Greg Peterson (07:29):

Yeah, the definition of recession quite simply is two calendar quarters in a row of negative growth, negative GDP growth. And so, the U.S. actually had negative GDP growth in the first quarter. There's a chance that they could end up fairly close to that in the second quarter this year, which would technically be a recession. Then there's this committee in the United States that actually defines and names whether we had a recession or not. And quite often that's many months later to say, "Oh, we were in recession six or eight months ago."

It's simply negative growth for a period of time; [that’s] really what's recessionary.

David Fraser (07:59):

And with that, talk about a recession and the negative headlines—some of those we've talked about—we get a lot of nervous clients, which is completely understandable in combination with the market sell-off of course, that creates that anxiety. How are your conversations going with clients and what are you recommending through this tough time?

Greg Peterson (08:18):

I think the most important message is that what's taking place is fairly normal. We don't see this very often. This type of contraction in markets, particularly in the bond market; we very rarely see bonds sell off to this extent. But it is relatively normal in terms of markets reacting to inflation, current circumstances, and then looking forward. And the cyclicality is also fairly normal. The drivers each time are perhaps a little bit different in terms of what slows the economy down or brings markets down, but it's not something that's really out of the ordinary. So, that's usually the first message. Because you do look at headlines and there's so many things around the world to be concerned about. Sometimes it feels like the world's falling apart. Although I've thought that many times in the last 30-plus years as well. That's one part.

The other is—and you probably hear this quite often, too—is really not to pay attention to markets day to day. For one, that's what we're here for. However, there's a lot of noise to day-to-day movement and markets. And there's very little signal. And what I mean by that is, whether the market's up one day or down on any given day, it's really not telling you much. It's telling you the mood of investors on that particular day and it's extraordinarily short-term oriented, but it's not really giving you any good news, or feedback, or other signals about where are we going from here. And when you try to piece things together on day-to-day moves, or even week to week, it can be very stressful because you're really not getting good information from markets. You're getting a lot of the short-term noise.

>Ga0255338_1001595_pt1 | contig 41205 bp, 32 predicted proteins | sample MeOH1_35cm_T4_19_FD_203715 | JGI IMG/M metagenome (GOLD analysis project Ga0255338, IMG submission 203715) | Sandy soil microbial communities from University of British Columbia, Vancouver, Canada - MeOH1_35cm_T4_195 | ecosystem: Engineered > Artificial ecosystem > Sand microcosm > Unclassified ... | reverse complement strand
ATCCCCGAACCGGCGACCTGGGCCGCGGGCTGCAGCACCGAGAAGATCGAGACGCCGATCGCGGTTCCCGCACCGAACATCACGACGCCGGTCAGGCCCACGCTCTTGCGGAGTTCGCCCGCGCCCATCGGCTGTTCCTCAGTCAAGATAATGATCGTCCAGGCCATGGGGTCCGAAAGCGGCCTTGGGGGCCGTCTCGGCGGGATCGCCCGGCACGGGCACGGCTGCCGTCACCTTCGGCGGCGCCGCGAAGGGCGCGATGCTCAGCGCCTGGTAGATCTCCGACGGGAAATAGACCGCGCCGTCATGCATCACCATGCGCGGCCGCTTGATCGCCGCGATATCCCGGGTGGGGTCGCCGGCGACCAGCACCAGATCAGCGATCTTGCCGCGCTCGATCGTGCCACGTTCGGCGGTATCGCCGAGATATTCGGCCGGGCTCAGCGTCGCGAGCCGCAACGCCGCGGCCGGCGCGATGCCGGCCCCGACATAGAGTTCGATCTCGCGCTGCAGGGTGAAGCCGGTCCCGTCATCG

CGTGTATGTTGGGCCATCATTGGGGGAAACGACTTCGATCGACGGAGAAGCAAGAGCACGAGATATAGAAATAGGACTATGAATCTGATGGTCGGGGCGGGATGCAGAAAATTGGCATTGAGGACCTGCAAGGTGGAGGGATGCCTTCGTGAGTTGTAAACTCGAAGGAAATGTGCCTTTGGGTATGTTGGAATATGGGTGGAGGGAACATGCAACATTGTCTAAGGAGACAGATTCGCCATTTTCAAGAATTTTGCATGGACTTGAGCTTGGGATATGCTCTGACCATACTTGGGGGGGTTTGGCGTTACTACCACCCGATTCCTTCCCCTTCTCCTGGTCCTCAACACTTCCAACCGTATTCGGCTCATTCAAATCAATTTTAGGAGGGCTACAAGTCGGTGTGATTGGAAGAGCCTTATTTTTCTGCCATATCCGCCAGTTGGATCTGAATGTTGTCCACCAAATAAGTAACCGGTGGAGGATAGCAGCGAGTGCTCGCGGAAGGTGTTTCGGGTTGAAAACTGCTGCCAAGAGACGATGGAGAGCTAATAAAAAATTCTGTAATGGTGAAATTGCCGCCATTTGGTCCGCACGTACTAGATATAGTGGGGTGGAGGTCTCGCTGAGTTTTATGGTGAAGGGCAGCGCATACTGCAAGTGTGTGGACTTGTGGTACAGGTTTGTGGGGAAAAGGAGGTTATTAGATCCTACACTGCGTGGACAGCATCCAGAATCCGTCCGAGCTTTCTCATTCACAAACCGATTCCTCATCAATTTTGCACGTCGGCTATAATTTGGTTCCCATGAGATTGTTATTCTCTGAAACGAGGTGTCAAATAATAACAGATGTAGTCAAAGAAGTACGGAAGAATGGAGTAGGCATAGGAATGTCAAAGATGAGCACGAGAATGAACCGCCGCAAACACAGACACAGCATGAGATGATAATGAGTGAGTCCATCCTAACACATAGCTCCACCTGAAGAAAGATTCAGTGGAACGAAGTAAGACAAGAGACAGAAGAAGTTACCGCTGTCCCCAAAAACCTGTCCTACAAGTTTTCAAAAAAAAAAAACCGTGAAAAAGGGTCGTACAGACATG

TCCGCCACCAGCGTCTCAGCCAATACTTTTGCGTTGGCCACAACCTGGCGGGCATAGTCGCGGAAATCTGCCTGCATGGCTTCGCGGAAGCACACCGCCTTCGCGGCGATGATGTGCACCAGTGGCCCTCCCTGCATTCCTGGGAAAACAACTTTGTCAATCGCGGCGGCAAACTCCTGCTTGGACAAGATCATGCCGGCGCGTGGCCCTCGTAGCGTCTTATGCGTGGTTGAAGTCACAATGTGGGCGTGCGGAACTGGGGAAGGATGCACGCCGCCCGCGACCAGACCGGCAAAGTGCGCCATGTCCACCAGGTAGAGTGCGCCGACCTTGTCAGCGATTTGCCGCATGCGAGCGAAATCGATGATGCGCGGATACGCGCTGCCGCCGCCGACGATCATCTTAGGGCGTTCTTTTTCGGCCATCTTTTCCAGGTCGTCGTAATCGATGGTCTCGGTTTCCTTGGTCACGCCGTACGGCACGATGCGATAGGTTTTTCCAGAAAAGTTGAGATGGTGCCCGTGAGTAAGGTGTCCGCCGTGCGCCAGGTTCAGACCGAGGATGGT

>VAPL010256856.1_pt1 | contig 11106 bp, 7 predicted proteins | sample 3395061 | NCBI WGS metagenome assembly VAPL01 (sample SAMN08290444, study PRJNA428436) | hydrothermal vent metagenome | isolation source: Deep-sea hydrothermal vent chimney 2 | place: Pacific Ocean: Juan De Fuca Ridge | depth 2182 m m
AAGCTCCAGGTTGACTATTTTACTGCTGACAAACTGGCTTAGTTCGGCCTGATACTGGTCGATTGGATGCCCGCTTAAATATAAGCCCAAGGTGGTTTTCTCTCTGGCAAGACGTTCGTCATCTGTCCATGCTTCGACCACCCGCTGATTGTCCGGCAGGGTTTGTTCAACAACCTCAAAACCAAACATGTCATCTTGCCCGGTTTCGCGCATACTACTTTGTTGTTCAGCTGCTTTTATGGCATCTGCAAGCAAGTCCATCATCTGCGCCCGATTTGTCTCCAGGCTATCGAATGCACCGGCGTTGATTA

And it's the same thing with a lot of the headlines that we read. Many of the headlines are also very short-term focused and not really applicable to a long-term investor. So, I would also just caution to take too much about the variety of opinions that are out there at the moment, because they are quite vast. The range of outcomes that are possible in the next couple years are also very wide. So, just be very cautious about reading too much and trying to interpret too much from some of that short-term noise.

David Fraser (10:09):

Yeah, and a lot of that noise as you say is very macro-focused or top-down focused where there's trying to be big predictions on maybe its interest rates, or inflation, or where energy prices are going to be. We're a bottom-up investor looking at building portfolios business by business. Anything else changed in the way we approach investing?

Greg Peterson (10:28):

Nothing's changed to our approach to investing. And I think that's a very important question, David, is to think what can happen when you go through a dislocation of this magnitude and markets, as uncomfortable as they are, can lead to some bias creep, or some temptation to start to predict where we're going, and that sort of thing. And so for us, it's really making sure that we're sticking with our investment philosophy and process, following it very rigorously, perhaps sharpening pencils a little bit. And I can tell you, the team works even harder during periods like this. It makes you pine for the good old days when things are going up very regularly.

But no, the most important part is to stick to your knitting and make sure that you don't have any unintended exposures in the portfolio. For instance, companies that still have relatively high valuations or where your pain is significantly more for future growth, making sure you don't have too much exposure to those highly valued companies, things of that nature. So, just unintended consequences or unintended exposures within the portfolio and understanding the wide variety of risks that are out there.

David Fraser (11:28):